Recently, I attended a Barcamp for web workers, where I popped in and out of two groups discussing Getting Things Done (GTD). There was a beginners’ group, and one they called “Kung Fu GTD,” for the hardcore efficiency crowd. Despite not being a GTD user myself, […]

Recently, I attended a Barcamp for web workers, where I popped in and out of two groups discussing Getting Things Done (GTD). There was a beginners’ group, and one they called “Kung Fu GTD,” for the hardcore efficiency crowd. Despite not being a GTD user myself, I picked up one really useful tip from these sessions.

The few times I’ve looked into GTD methods, I’ve found them to be incompatible with the way I function. Already the time it takes to decide if something can be done in under two minutes is time I feel I’ve wasted. GTD seems to be a system I would have to impose from the top down, which is not how I operate. I tend to adopt tools and methods only if they organically find their way into my workflow. Strict GTD is too linear and stifling for me. And, I have to admit, it just seems complicated.

But I did pick up one extremely valuable tip from the “Kung Fu” GTD bunch. One woman in the group said that simplicity is paramount, and it all boils down to Stephen Covey‘s four quadrants of activity management. This is a great method for classifying tasks that I immediately incorporated into my workflow.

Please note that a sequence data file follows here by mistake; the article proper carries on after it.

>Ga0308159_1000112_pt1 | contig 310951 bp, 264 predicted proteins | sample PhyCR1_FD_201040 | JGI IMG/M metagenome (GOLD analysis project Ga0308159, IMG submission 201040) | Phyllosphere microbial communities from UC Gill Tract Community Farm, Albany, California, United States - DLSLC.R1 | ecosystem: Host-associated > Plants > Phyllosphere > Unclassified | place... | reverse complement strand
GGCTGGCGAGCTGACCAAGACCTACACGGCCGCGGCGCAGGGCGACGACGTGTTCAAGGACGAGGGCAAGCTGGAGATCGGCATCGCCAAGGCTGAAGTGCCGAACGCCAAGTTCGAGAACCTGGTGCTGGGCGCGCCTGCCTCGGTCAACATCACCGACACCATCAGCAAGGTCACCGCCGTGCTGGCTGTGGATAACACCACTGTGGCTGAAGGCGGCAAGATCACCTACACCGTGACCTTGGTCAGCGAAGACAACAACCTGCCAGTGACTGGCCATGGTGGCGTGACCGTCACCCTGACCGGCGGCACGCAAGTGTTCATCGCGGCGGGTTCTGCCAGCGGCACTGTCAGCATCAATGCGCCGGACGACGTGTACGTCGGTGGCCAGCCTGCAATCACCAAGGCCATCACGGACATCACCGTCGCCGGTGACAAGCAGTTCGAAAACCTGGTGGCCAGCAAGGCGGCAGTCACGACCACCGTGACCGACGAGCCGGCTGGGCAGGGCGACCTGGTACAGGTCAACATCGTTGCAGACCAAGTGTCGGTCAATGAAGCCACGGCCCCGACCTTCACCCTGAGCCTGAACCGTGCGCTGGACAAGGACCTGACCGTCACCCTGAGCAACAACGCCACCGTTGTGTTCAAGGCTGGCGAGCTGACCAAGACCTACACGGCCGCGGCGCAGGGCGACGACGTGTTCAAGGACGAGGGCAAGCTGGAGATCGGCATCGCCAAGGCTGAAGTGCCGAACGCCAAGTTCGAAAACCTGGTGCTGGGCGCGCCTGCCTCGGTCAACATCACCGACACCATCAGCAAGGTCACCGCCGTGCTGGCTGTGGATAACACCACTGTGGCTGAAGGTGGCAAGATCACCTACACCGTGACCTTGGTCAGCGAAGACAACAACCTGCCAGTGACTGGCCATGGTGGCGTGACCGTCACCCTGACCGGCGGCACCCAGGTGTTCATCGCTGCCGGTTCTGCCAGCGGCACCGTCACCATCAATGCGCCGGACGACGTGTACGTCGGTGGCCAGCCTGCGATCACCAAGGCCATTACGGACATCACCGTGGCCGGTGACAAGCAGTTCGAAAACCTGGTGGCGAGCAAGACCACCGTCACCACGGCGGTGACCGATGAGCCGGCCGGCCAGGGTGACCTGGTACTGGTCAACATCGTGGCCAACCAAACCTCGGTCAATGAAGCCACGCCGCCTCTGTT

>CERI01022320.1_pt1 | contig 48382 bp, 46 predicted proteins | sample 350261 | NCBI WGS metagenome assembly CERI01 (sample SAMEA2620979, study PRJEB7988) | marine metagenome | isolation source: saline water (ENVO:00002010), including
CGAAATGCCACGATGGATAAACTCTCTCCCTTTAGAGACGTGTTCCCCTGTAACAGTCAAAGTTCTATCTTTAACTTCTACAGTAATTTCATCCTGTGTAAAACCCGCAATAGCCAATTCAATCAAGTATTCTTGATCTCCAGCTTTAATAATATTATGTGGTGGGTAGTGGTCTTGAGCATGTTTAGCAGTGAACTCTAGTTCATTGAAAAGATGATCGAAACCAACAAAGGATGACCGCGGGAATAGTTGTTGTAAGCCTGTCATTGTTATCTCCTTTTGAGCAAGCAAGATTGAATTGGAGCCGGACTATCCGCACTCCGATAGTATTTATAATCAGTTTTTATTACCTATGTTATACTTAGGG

Essentially, you assign tasks one of four priorities:


Compare this method to a complicated GTD diagram.

Once you do this, everything falls into place. In my task management app, I have groups in which I keep associated tasks, but I also have a group for each of Covey’s quadrants. I drag things from task group to priority group, or I put new tasks directly into a priority group. It’s made my life a lot easier.

This UI/NUI/UNI/NUNI system (which is also lots of fun to say) is incredibly useful, and I can’t believe I never heard of it. But then, not being much of a self-help book consumer, I didn’t read “The 7 Habits of Highly Effective People” by Covey, which is where it came from. And I was way too footloose and fancy-free to be thinking about that kind of thing back in 1989, when the book was published.

One other bit of wisdom that I stumbled across while investigating Covey’s quadrants: It appears that people tend to expend most of their energy on the Urgent/Important and Urgent/Not Important tasks, get burned out, and go straight to the NUNIs to relax. Prevailing wisdom says that you shouldn’t neglect the NUIs. They’re good for your soul.

Be sure to read Celine Roque’s post “The Perfect Productivity System” in which she gives good advice on ways to find a system that works for you!

Share your productivity tips in the comments.

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  1. You’ve gotta be kidding me with that GTD diagram! And that’s supposed to be helpful? I can see why you don’t use it!

  2. Most GTD disciples as well as David Allen himself would say that the top-down method is the problem. Unless you know everything you need to do, how can you really decide what’s important vs. unimportant (since that’s going to be a relative decision) and what’s urgent vs. not urgent (which is going to be a very relative decision).

    Two minutes is also not a hard and fast rule, but a guideline, since it typically takes about that long to file and track something. The idea should be that as you’re processing, you should do any task that can be accomplished without requiring you to get too far away from the processing task.